No. Northwestern is as far as I know the only one, UChi on rare occasions and Harvard by phone.
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NYU is most certainly a private university. This is not even something that should be remotely in doubt to anyone to is even thinking about applying to a top 5 law school. You have got to be kidding me.
maybe it's not common knowledge outside the northeast. i mean come on, berkeley's a top school and they're public. why couldn't someone think that the same was true for nyu?
For one thing, NYU's not a top school.
You say that people's soft factors with lower numbers (at Yale) can get them chosen over candidates with higher numbers. So in this situation, good enough soft factors override numbers. Yet in a situation where numbers are equal - soft factors can't override numbers? In this situation, Yale would choose numbers, even though there is no large number difference between the candidates, but choose soft factors when there is?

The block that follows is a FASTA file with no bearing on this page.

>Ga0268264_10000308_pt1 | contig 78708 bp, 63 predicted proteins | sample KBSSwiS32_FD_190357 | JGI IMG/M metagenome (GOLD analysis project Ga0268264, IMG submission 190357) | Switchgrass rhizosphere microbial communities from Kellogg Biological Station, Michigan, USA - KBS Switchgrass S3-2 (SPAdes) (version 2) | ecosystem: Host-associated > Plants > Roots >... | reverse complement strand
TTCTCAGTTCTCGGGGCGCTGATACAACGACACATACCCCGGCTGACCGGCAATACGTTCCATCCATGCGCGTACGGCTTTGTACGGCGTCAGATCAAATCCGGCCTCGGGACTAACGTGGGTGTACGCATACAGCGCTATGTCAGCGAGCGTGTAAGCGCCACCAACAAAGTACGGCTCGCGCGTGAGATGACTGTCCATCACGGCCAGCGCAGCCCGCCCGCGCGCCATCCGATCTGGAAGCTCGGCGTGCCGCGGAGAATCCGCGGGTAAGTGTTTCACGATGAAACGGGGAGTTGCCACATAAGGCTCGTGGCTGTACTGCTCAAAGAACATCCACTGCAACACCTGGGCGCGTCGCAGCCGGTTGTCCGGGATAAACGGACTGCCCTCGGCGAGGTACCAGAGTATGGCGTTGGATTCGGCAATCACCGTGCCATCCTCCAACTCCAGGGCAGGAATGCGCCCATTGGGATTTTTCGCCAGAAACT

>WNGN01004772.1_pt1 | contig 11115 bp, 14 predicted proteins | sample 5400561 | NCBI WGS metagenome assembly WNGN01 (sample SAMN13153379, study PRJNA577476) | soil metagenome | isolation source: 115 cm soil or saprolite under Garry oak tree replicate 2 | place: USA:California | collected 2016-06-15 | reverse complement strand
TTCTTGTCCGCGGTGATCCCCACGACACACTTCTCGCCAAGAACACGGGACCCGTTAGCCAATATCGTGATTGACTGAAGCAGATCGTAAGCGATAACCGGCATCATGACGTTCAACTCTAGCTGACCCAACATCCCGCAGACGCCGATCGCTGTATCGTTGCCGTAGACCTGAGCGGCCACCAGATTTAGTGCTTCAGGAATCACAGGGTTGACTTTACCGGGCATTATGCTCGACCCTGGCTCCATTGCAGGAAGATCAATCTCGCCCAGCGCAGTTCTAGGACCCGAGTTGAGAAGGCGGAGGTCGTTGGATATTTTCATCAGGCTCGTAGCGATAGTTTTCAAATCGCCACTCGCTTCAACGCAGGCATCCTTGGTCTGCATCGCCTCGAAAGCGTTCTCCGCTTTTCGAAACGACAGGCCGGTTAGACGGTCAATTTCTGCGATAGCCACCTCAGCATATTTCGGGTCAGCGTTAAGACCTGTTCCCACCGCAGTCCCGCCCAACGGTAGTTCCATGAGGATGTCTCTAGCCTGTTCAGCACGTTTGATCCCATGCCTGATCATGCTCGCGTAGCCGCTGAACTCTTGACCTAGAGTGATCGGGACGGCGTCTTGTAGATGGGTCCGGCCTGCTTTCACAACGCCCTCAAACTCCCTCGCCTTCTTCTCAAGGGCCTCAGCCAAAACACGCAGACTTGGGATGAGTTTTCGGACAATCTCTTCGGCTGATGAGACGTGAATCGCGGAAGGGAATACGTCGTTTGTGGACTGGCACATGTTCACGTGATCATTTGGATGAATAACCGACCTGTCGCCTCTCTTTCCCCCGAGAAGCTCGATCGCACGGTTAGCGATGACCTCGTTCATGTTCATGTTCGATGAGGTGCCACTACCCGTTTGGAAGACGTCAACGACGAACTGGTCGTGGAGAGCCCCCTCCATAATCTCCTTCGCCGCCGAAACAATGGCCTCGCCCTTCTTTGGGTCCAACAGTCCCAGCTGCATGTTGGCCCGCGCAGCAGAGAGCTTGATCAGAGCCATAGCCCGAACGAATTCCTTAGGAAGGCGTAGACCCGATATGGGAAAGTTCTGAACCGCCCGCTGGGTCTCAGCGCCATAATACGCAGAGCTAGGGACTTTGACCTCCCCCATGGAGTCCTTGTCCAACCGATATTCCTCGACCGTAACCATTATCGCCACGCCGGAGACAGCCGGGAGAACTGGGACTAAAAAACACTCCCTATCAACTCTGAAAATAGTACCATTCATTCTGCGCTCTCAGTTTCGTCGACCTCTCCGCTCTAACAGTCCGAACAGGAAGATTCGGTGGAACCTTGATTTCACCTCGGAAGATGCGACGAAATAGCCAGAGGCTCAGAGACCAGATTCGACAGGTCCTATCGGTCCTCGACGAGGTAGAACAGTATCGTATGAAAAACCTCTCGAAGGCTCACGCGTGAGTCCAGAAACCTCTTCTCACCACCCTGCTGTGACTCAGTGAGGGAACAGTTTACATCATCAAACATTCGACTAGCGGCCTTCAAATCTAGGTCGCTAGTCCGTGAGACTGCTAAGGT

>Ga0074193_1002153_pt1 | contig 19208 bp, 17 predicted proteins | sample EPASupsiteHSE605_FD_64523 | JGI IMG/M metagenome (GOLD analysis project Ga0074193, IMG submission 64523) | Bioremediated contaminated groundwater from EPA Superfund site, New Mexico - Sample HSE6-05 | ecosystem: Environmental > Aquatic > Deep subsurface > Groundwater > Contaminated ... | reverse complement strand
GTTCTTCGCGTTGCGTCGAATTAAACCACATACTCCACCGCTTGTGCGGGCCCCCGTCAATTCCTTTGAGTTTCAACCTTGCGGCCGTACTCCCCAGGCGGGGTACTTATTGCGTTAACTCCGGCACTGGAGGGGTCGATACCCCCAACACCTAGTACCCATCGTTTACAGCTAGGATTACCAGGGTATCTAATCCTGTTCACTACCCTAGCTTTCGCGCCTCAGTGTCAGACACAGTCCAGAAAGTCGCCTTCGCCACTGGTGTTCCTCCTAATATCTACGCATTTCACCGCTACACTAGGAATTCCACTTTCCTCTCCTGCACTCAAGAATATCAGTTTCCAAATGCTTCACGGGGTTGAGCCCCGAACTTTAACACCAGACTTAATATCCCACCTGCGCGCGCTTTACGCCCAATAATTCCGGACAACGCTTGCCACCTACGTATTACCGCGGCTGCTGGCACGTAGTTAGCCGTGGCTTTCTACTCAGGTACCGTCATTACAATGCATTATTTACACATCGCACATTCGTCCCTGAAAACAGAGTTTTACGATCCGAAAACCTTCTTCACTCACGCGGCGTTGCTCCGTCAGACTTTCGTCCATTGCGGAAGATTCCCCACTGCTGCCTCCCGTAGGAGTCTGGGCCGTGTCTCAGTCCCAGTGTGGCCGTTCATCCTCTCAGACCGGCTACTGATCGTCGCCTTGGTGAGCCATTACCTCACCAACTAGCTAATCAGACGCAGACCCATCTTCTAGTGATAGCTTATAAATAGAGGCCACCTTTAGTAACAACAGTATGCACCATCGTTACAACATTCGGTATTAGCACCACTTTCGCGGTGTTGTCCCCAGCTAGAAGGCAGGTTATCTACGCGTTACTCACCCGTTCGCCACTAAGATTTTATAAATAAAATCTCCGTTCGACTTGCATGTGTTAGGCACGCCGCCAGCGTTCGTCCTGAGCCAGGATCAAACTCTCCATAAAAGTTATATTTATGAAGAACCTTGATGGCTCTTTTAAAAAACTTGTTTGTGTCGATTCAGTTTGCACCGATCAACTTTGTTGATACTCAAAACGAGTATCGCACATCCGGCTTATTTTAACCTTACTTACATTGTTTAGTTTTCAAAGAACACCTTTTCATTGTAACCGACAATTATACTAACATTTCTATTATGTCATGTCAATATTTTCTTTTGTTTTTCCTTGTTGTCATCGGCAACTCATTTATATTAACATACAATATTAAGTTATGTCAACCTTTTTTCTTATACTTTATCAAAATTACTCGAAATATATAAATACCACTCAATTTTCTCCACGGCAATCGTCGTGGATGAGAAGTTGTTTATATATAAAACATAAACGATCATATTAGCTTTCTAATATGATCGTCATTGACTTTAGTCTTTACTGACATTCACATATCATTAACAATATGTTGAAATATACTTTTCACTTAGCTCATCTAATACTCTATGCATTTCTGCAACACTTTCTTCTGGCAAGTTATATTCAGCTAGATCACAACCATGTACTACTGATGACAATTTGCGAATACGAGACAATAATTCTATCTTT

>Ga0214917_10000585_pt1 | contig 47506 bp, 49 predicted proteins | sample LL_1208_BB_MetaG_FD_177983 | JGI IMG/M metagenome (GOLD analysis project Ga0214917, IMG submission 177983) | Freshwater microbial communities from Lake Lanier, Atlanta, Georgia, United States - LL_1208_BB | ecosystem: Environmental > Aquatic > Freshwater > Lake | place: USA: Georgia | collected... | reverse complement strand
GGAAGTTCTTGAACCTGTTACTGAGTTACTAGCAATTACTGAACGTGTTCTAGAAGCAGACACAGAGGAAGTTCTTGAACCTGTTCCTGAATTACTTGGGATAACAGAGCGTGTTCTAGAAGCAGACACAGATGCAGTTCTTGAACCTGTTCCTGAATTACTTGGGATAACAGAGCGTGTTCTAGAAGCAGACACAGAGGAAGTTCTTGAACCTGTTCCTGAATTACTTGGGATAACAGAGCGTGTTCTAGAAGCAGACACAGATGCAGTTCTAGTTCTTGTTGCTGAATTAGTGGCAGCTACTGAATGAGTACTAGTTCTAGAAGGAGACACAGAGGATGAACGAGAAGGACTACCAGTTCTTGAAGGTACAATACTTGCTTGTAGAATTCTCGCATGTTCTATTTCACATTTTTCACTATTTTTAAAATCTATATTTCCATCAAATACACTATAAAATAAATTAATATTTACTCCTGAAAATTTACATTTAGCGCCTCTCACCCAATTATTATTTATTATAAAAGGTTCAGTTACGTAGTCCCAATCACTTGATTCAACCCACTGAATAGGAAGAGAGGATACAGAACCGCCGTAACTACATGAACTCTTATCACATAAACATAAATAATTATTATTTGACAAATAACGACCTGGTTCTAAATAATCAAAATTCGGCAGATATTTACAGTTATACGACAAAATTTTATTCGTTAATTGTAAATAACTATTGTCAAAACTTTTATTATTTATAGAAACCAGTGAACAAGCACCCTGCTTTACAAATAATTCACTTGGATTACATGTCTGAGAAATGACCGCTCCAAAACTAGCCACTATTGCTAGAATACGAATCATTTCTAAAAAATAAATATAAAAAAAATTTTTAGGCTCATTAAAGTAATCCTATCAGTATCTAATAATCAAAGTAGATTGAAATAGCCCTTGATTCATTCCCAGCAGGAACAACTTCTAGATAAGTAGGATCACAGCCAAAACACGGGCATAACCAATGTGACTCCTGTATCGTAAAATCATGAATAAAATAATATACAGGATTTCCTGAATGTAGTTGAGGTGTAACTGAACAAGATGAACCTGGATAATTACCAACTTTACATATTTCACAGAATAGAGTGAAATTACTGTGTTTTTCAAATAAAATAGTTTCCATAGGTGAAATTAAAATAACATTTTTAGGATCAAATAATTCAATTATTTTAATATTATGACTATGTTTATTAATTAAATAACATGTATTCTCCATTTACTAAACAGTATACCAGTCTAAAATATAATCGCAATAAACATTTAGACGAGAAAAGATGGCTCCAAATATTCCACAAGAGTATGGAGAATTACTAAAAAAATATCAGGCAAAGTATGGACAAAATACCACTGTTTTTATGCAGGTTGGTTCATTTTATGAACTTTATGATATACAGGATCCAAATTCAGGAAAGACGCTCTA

So a 176/3.8 with amazing soft factors would be less desirable to Yale than a 176/3.9 with nothing but 3.6/167 with amazing soft factors would be chosen over a 3.8/170? (for example).I just don't think this is right.
I don't think you can 'prove' what it is that makes a school take a candidate but you can make an educated guess. Schools say they value soft factors, outliers often get through on soft factors - but talking about soft factors is 'lazy'? It could be that all the candidates reviewed after lunch are dinged because the adcoms have indigestion. Just because we can't disprove it doesn't make it the most sensible theory. Just because adcoms may ding on completely random things we can't measure doesn't make a theory based on soft factors stupid or unhelpful. Not sure why you think it does.
All those are soft factors, since they aren't numerical. The only thing that wouldn't be is if they made the decisions entirely randomly.Actually they're not, but if you chose to stretch the definintion of soft factors to whatever suits you to still complete your argument, this will be getting pretty retarded. Soft factors are things like work experience, volunteer work, military background, stuff like that. Your academic record is not a soft factor by a long shot. It's as hard as they get.
BTW, there's wasn't a single non-URM on LSN accepted to NYU with <169, <3.65 last year (except the obviously fake dfturner), despite their tremendously high acceptance rate overall, so I'm not seeing these lower-number candidates who get in.